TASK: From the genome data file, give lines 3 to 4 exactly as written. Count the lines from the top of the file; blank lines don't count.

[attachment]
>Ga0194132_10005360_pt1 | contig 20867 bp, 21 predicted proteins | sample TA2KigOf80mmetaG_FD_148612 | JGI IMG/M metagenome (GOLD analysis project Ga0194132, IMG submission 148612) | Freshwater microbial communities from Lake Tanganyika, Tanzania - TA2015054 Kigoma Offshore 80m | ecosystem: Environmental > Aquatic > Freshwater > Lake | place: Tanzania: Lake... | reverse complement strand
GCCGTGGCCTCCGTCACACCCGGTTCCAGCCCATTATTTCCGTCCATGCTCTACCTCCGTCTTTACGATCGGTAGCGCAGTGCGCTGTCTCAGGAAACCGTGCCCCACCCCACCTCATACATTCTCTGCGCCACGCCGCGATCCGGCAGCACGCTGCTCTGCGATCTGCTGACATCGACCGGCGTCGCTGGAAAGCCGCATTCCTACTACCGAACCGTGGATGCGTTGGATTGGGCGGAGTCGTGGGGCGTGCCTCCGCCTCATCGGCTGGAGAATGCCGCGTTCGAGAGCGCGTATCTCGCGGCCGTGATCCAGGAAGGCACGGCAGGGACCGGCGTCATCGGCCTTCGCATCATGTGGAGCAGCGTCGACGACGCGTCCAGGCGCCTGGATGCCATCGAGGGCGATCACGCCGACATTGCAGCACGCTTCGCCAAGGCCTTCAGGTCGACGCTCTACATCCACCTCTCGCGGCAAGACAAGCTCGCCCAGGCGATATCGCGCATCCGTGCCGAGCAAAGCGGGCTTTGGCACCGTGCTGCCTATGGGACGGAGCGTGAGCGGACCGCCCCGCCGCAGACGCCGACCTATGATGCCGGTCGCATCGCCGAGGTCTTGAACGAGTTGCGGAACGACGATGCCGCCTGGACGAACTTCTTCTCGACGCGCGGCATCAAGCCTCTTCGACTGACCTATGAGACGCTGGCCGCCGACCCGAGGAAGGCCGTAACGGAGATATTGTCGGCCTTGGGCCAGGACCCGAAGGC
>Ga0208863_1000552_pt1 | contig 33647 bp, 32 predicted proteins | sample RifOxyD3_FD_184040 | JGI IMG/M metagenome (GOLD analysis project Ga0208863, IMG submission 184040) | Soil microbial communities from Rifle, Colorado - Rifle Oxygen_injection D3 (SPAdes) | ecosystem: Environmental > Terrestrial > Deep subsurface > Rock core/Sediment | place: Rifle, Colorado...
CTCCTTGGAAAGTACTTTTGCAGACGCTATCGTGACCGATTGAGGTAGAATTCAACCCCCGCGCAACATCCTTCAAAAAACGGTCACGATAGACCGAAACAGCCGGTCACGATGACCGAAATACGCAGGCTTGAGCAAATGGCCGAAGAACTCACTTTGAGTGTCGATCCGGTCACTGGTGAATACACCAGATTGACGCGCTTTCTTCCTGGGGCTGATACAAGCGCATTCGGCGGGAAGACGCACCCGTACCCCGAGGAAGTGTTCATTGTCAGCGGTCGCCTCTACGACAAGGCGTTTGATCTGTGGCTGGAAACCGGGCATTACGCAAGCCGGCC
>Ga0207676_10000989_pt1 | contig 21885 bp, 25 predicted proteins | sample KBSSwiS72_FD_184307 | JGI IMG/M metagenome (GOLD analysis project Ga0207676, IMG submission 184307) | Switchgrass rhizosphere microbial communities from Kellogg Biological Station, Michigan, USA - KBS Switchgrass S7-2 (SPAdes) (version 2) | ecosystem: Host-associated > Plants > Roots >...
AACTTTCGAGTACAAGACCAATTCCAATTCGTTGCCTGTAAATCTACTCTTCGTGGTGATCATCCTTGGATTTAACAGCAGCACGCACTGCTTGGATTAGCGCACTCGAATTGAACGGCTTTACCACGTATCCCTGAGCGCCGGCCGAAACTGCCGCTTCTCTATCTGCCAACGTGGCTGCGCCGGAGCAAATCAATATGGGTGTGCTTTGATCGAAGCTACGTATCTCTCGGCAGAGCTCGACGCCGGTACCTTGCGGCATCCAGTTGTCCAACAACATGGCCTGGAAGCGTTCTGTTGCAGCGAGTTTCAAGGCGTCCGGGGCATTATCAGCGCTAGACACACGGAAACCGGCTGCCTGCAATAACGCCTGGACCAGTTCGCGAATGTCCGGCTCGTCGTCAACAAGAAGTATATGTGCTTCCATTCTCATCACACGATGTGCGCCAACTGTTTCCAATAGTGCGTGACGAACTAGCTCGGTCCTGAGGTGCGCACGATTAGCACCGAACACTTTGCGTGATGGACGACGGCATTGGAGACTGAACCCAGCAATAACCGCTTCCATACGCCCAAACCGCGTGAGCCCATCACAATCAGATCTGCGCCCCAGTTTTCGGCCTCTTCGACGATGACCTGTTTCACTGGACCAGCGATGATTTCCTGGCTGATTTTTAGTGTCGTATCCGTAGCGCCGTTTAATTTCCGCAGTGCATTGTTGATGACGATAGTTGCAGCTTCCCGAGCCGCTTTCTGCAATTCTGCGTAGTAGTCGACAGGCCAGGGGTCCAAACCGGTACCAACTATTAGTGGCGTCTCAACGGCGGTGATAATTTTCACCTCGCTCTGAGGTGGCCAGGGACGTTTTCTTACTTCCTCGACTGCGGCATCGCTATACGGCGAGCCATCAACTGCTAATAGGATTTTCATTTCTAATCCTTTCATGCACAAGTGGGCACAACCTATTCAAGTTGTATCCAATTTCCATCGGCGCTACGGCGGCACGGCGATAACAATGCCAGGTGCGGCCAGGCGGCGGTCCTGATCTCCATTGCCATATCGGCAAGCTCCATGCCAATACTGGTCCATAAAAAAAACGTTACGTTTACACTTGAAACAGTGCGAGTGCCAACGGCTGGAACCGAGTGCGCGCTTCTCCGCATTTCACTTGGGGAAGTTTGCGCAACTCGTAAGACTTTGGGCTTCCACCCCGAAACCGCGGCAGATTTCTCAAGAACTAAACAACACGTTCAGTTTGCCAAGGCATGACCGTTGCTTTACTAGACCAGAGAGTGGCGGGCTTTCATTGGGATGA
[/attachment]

>Ga0208863_1000552_pt1 | contig 33647 bp, 32 predicted proteins | sample RifOxyD3_FD_184040 | JGI IMG/M metagenome (GOLD analysis project Ga0208863, IMG submission 184040) | Soil microbial communities from Rifle, Colorado - Rifle Oxygen_injection D3 (SPAdes) | ecosystem: Environmental > Terrestrial > Deep subsurface > Rock core/Sediment | place: Rifle, Colorado...
CTCCTTGGAAAGTACTTTTGCAGACGCTATCGTGACCGATTGAGGTAGAATTCAACCCCCGCGCAACATCCTTCAAAAAACGGTCACGATAGACCGAAACAGCCGGTCACGATGACCGAAATACGCAGGCTTGAGCAAATGGCCGAAGAACTCACTTTGAGTGTCGATCCGGTCACTGGTGAATACACCAGATTGACGCGCTTTCTTCCTGGGGCTGATACAAGCGCATTCGGCGGGAAGACGCACCCGTACCCCGAGGAAGTGTTCATTGTCAGCGGTCGCCTCTACGACAAGGCGTTTGATCTGTGGCTGGAAACCGGGCATTACGCAAGCCGGCC